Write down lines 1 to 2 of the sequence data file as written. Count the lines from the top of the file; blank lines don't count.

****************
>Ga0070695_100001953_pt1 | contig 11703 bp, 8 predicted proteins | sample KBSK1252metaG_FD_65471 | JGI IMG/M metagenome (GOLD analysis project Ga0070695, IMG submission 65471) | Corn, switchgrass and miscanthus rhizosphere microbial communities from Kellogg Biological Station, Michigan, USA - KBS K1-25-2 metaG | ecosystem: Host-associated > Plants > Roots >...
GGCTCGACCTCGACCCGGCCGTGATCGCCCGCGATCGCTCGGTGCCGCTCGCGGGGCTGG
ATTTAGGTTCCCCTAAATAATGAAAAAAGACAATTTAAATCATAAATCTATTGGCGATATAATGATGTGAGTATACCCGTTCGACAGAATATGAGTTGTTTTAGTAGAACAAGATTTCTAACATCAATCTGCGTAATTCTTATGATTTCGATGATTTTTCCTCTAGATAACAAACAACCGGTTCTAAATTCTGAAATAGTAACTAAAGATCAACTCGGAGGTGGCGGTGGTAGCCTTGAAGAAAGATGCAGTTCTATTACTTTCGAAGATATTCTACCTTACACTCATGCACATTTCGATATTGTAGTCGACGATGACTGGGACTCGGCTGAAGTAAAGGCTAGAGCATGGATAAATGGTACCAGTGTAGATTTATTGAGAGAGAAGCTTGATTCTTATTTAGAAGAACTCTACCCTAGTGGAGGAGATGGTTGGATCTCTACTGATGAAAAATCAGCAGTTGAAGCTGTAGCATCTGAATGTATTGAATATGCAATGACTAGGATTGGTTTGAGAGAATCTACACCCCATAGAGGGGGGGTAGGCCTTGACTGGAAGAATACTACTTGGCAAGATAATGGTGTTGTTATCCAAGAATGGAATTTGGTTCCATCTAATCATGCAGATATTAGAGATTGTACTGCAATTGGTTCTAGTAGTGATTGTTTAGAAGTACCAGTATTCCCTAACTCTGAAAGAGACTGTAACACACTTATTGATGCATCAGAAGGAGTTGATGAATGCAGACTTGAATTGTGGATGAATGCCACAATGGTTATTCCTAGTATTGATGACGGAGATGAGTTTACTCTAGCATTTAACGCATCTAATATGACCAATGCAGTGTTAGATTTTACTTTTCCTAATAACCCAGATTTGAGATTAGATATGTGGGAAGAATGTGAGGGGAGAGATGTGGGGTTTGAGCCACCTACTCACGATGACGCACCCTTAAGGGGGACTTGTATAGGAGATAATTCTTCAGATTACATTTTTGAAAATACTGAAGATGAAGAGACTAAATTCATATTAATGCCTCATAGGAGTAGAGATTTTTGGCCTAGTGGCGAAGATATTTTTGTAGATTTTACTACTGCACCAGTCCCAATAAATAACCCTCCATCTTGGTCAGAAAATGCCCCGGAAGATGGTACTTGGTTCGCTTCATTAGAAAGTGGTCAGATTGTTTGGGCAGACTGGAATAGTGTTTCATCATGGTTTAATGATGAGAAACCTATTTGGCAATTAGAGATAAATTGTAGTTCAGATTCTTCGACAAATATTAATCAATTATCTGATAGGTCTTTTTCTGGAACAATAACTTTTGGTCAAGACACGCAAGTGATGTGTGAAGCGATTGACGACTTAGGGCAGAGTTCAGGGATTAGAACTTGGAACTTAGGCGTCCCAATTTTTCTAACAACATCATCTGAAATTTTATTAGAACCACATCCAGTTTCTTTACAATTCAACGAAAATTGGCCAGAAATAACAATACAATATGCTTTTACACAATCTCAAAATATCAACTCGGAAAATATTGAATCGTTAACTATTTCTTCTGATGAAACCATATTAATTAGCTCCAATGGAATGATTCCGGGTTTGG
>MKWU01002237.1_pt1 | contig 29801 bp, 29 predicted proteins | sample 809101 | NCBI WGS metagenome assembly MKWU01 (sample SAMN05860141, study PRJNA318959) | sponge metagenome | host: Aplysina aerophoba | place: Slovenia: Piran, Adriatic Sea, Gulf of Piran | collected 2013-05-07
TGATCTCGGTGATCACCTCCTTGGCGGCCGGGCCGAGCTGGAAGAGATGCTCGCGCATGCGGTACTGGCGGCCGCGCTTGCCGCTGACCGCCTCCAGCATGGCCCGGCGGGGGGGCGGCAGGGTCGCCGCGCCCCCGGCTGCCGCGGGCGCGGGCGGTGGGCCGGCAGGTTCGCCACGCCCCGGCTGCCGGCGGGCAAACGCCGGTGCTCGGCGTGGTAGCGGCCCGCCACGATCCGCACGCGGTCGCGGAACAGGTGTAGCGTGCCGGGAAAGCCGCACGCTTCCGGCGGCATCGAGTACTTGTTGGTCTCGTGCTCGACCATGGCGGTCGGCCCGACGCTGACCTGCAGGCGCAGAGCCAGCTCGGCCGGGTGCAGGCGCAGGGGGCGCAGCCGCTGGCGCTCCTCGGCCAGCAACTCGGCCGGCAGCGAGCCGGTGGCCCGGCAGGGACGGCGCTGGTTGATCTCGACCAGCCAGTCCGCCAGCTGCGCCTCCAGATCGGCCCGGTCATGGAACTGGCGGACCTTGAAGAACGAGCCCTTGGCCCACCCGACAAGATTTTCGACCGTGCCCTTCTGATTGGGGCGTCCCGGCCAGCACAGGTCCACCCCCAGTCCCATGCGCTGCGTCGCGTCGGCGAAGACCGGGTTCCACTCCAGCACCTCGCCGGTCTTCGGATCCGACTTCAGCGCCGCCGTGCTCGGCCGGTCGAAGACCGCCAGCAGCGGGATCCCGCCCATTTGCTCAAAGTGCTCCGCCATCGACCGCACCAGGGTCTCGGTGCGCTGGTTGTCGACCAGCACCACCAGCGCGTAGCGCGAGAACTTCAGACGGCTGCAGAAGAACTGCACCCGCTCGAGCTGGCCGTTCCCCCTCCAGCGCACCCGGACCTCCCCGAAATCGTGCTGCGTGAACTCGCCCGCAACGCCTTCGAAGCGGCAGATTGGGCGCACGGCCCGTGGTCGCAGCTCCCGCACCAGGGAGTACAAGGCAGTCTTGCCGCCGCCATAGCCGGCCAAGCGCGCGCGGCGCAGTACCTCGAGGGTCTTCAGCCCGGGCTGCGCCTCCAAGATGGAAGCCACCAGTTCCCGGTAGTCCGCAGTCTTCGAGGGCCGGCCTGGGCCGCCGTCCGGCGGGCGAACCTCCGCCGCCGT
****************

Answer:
>Ga0070695_100001953_pt1 | contig 11703 bp, 8 predicted proteins | sample KBSK1252metaG_FD_65471 | JGI IMG/M metagenome (GOLD analysis project Ga0070695, IMG submission 65471) | Corn, switchgrass and miscanthus rhizosphere microbial communities from Kellogg Biological Station, Michigan, USA - KBS K1-25-2 metaG | ecosystem: Host-associated > Plants > Roots >...
GGCTCGACCTCGACCCGGCCGTGATCGCCCGCGATCGCTCGGTGCCGCTCGCGGGGCTGG